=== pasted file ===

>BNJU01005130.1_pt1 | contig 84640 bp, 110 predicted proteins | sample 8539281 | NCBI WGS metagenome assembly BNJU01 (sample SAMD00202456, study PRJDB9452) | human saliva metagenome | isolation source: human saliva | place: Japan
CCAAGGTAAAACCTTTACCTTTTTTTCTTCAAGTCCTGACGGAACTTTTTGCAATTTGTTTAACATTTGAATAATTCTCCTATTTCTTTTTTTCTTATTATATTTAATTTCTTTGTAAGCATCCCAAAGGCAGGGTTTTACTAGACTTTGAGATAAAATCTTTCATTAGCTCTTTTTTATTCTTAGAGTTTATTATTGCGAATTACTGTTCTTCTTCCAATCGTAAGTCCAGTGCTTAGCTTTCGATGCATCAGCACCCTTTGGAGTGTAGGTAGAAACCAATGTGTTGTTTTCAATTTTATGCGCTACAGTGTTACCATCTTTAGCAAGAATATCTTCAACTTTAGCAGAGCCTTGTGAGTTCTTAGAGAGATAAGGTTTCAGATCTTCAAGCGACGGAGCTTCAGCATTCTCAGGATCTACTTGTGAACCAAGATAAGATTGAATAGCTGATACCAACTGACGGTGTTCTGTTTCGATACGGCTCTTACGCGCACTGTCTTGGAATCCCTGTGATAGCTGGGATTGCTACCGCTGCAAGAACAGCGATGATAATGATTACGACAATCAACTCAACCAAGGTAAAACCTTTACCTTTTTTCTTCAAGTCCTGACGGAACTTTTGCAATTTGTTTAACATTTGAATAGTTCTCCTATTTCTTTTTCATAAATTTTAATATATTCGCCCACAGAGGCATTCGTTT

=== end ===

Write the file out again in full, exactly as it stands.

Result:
>BNJU01005130.1_pt1 | contig 84640 bp, 110 predicted proteins | sample 8539281 | NCBI WGS metagenome assembly BNJU01 (sample SAMD00202456, study PRJDB9452) | human saliva metagenome | isolation source: human saliva | place: Japan
CCAAGGTAAAACCTTTACCTTTTTTTCTTCAAGTCCTGACGGAACTTTTTGCAATTTGTTTAACATTTGAATAATTCTCCTATTTCTTTTTTTCTTATTATATTTAATTTCTTTGTAAGCATCCCAAAGGCAGGGTTTTACTAGACTTTGAGATAAAATCTTTCATTAGCTCTTTTTTATTCTTAGAGTTTATTATTGCGAATTACTGTTCTTCTTCCAATCGTAAGTCCAGTGCTTAGCTTTCGATGCATCAGCACCCTTTGGAGTGTAGGTAGAAACCAATGTGTTGTTTTCAATTTTATGCGCTACAGTGTTACCATCTTTAGCAAGAATATCTTCAACTTTAGCAGAGCCTTGTGAGTTCTTAGAGAGATAAGGTTTCAGATCTTCAAGCGACGGAGCTTCAGCATTCTCAGGATCTACTTGTGAACCAAGATAAGATTGAATAGCTGATACCAACTGACGGTGTTCTGTTTCGATACGGCTCTTACGCGCACTGTCTTGGAATCCCTGTGATAGCTGGGATTGCTACCGCTGCAAGAACAGCGATGATAATGATTACGACAATCAACTCAACCAAGGTAAAACCTTTACCTTTTTTCTTCAAGTCCTGACGGAACTTTTGCAATTTGTTTAACATTTGAATAGTTCTCCTATTTCTTTTTCATAAATTTTAATATATTCGCCCACAGAGGCATTCGTTT